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I like this arrangement that we have, us and Chicago. I like living close to the city, but not directly in it. It’s completely accessible, and yet, we don’t have to deal with the hassles of city life (the parking! the people!) that would quite possibly rub the bloom off of that rose. Though I can’t technically call myself a Chicagoan, still, this city is so deeply entwined in so many of my memories: prom night dinners with my now-husband, amazing dinners with friends, cooking classes, date nights, visits to the theater, shopping trips, weekend trips with friends, my bachelorette party (!), watching my kids play in the fountains at Millennium Park, watching them explore “the bean” and the surrounding park, watching fireworks with kids and friends on a hot July night at Navy Pier. It is even the birthplace of my son. All of these memories, made in Chicago, make up a decent-sized chunk of my collective memory. I rather think I don’t need an actual street address to call it my own.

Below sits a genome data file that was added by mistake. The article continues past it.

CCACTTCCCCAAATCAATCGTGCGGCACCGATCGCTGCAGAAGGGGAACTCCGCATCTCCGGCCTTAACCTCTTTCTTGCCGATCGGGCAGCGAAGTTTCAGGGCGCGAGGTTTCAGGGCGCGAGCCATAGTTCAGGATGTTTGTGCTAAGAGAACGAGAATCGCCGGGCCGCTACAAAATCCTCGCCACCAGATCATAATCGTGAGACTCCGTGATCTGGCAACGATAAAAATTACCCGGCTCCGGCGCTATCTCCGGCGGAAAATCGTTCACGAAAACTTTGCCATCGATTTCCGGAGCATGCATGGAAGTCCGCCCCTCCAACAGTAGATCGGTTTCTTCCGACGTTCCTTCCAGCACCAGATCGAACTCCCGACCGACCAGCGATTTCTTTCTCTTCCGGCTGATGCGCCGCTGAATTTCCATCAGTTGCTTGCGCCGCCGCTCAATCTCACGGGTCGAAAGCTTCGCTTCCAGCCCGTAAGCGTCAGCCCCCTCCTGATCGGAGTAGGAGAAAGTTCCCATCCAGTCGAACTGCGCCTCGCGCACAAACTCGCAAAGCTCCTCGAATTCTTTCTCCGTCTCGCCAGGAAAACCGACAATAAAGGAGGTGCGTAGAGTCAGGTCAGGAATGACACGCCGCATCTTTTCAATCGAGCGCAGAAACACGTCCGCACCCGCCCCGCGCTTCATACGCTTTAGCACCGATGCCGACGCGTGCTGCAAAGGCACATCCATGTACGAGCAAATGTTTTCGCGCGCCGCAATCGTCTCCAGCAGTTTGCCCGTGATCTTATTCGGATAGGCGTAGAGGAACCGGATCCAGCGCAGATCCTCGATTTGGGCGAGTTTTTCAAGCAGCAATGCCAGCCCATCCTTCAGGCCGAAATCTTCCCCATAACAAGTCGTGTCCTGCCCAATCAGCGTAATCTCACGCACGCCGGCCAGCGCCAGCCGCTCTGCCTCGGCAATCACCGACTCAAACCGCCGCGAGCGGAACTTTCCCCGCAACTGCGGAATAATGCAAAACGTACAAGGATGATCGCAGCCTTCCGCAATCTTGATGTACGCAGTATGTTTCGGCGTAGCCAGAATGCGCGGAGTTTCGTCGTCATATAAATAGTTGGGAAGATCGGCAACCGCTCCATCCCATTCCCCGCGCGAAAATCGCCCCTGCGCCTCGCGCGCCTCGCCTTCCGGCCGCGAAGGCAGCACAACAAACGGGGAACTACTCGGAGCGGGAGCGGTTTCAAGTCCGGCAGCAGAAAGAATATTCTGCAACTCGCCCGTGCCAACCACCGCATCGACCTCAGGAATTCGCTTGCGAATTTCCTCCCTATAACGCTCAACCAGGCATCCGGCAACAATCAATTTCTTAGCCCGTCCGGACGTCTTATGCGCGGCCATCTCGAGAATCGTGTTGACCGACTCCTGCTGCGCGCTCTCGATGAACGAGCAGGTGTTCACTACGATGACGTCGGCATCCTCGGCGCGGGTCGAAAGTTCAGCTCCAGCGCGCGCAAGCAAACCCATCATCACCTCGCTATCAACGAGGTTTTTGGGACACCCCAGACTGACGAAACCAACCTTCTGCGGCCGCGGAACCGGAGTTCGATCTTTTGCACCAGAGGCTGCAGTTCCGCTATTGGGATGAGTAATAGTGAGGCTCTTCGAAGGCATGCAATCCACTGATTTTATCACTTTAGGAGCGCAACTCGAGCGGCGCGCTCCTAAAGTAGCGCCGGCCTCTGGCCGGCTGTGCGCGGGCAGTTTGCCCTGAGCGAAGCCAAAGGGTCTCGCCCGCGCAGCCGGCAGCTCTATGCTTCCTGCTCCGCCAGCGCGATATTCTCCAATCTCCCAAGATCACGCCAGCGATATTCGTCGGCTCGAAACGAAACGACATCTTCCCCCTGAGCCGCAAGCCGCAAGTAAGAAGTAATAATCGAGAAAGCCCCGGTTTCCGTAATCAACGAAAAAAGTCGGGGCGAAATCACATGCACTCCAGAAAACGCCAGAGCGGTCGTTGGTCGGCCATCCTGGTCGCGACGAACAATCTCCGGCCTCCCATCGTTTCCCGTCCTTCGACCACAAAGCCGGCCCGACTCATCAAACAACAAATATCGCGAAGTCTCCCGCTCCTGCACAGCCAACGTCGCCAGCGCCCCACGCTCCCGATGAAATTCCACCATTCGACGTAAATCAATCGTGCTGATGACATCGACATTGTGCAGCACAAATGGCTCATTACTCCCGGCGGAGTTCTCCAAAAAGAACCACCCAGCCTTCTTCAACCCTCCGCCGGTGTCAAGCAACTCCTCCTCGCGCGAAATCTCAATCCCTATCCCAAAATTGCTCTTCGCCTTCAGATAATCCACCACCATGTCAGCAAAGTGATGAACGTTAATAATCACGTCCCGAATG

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What is your favorite city, and what do you love about it?

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5 things I like about Dublin

Dublin has been my home for over 10 years now. I ended up here on a whim really. Faced with two job opportunities after university, one in Dublin and one in Amsterdam. My reasoning for picking Dublin was pretty practical – I had been in Amsterdam before but never been to Dublin. Hey presto – I packed my bags (all two of them) and boarded the ferry from the U.K to Dublin.

I am still here. Will I stay here forever… not sure to be honest. I might decide to look around elsewhere, to try a different place yet. We’ll see what happens I guess. (It would involve more than two bags packed though…. a lot more, including two cats who would be less than impressed to be put on a plane…).